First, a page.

Twenty Sixth Sunday after Pentecost C
Preached at Faith Lutheran Church in Three Lakes, WI.
2 Thessalonians 3:6-13
Fair warning: You are going to be offended this morning by the language used in some of what you’re going to hear. I urge you to remember that this is the language used in the original stories, and that it’s important for you to hear it. You need to hear it.
I am proud to call myself a graduate of Capital University, an ELCA university in Columbus OH that just recently announced its intent to reunite with my seminary, Trinity Lutheran Seminary, right across the street. The education I received there in music and religion was top notch. I am still in contact with some of my professors who continue to be mentors, who came to my seminary graduation, and who wished they could have come to our wedding. On any day I would enthusiastically recommend my university to someone wondering where they should go to school for higher education.
But then, there are days like this.
This past Wednesday evening, Austin Damman, an 18-year old first year nursing student, returned to his room in the Lohman Complex residence hall after his last class, the residence hall where Debbie lived as a resident assistant for three years. When he opened his door, he noticed a sheet of notebook paper had been slid under it while he was away. He opened it to find this message scrawled on it:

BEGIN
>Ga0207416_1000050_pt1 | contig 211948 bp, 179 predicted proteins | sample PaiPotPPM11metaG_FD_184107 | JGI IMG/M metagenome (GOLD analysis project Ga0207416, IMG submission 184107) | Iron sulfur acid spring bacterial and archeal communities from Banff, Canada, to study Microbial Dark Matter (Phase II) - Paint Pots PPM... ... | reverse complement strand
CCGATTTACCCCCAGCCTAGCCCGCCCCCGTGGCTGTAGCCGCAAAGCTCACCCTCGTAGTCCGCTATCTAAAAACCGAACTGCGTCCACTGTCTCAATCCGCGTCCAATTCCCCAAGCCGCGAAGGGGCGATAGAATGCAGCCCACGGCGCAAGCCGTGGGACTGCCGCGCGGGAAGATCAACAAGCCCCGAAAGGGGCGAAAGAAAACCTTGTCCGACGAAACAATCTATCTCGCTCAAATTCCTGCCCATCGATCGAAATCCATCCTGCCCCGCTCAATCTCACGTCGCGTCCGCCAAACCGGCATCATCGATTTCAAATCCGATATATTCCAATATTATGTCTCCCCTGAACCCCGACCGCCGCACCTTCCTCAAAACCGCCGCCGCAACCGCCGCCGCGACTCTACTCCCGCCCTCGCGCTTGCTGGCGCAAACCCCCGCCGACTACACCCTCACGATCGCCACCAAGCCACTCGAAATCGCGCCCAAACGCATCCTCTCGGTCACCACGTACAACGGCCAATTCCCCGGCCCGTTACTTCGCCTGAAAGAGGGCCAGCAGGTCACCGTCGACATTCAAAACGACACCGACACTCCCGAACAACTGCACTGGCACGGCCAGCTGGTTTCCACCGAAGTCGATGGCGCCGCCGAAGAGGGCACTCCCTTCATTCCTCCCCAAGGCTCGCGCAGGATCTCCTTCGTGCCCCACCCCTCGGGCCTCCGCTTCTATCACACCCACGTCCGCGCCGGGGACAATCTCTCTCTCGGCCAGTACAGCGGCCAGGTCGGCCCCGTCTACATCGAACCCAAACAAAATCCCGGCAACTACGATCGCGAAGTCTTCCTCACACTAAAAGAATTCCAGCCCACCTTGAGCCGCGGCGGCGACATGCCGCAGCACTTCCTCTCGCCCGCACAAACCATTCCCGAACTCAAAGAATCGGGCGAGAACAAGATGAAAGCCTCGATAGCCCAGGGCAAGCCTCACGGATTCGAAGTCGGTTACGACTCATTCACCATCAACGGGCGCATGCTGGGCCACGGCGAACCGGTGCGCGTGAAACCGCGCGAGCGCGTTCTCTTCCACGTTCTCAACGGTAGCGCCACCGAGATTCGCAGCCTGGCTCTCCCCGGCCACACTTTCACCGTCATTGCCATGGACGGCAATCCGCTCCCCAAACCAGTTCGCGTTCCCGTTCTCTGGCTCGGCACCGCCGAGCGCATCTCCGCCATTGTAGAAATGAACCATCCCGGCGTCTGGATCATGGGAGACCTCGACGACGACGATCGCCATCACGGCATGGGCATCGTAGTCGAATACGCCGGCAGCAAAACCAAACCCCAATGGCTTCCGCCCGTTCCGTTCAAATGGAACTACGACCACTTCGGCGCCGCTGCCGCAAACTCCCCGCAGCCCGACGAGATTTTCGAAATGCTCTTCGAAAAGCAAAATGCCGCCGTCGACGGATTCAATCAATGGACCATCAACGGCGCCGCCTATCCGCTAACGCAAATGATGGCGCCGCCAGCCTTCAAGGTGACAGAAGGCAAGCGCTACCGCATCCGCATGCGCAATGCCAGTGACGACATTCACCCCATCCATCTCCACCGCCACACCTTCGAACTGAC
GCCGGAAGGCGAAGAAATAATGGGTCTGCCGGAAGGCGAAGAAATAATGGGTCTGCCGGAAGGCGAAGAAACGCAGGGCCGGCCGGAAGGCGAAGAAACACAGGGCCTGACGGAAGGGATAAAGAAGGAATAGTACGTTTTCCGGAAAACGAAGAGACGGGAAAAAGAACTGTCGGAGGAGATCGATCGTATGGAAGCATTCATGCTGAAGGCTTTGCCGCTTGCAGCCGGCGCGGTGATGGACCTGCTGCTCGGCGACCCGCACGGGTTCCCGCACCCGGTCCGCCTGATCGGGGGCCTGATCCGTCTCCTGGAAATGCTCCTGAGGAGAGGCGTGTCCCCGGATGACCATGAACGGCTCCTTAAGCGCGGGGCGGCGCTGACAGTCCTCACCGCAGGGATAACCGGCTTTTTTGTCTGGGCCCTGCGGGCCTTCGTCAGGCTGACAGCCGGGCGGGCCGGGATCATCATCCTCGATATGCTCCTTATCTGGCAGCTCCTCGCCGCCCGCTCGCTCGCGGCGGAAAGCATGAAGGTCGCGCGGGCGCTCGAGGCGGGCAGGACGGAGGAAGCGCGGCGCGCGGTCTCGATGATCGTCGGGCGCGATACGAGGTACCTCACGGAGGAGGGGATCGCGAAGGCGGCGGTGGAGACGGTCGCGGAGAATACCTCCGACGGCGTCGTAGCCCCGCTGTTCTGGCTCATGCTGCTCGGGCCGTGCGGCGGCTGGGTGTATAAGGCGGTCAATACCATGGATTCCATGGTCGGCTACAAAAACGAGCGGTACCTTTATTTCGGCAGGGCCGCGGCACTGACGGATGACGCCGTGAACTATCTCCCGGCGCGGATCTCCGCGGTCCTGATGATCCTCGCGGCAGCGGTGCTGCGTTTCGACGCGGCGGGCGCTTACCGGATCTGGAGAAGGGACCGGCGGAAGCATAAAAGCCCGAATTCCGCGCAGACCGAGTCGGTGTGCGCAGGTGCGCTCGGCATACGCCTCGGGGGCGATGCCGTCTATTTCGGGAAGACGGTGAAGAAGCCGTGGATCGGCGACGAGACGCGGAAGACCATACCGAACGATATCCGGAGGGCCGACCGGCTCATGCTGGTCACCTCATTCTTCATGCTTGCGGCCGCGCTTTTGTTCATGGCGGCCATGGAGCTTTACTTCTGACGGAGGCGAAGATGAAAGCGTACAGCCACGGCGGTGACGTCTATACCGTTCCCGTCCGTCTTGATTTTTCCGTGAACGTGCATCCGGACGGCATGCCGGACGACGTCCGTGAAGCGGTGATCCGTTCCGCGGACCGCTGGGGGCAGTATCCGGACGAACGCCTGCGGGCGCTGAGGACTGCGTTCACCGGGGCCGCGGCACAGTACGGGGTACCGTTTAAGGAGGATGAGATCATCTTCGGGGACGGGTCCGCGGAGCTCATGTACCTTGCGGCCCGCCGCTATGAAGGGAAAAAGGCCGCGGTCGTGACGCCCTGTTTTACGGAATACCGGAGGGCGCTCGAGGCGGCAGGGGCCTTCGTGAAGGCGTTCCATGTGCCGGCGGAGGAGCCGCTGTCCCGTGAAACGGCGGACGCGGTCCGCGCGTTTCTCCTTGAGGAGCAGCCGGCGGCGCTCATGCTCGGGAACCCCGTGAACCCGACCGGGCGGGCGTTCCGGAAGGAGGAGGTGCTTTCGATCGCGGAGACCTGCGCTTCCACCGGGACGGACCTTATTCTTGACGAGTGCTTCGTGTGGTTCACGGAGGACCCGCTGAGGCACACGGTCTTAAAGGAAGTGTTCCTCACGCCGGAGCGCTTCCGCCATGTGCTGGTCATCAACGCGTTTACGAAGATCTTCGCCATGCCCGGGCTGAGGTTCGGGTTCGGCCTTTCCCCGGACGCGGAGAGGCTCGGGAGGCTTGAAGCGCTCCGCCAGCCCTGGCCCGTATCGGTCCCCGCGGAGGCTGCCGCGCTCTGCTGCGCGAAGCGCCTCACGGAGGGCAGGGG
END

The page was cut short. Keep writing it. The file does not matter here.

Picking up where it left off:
That same night, Brittany Daughenbaugh was dealing with her insomnia the way she normally does: walking around Capital’s campus playing Pokémon Go. This night, however, ended very differently. Two young men jumped her, beating her until half of her face swelled up and bruised. “Don’t you worry, honey,” they said, “President Trump says this is okay.”
That was on the same day at my own alma mater, an ELCA university.
That’s not to mention the swastika that was painted on a baseball dugout in Wellsville, NY with the words, “Make America White Again.”
Or a wall in North Carolina painted with the words, “Black Lives don’t matter and neither does your votes.”
Or the swastika and “Seig Heil” painted on a storefront in Philadelphia.
Or the woman at San Jose State University who was choked by her own hijab.
Or the note that said “Gay families = burn in hell” placed on a car in North Carolina.
Or the episcopal priest, known to colleagues of mine, who had a note placed on his car addressed to “Father Homo”, which said that “They’ll put marriage back where God wants it and take yours away. America gonna take care of your faggity ass.”
Or the black students at Penn State who were all sent a group text message titled “nigger lynching” with images of black people hanging from trees and a “daily lynching” calendar.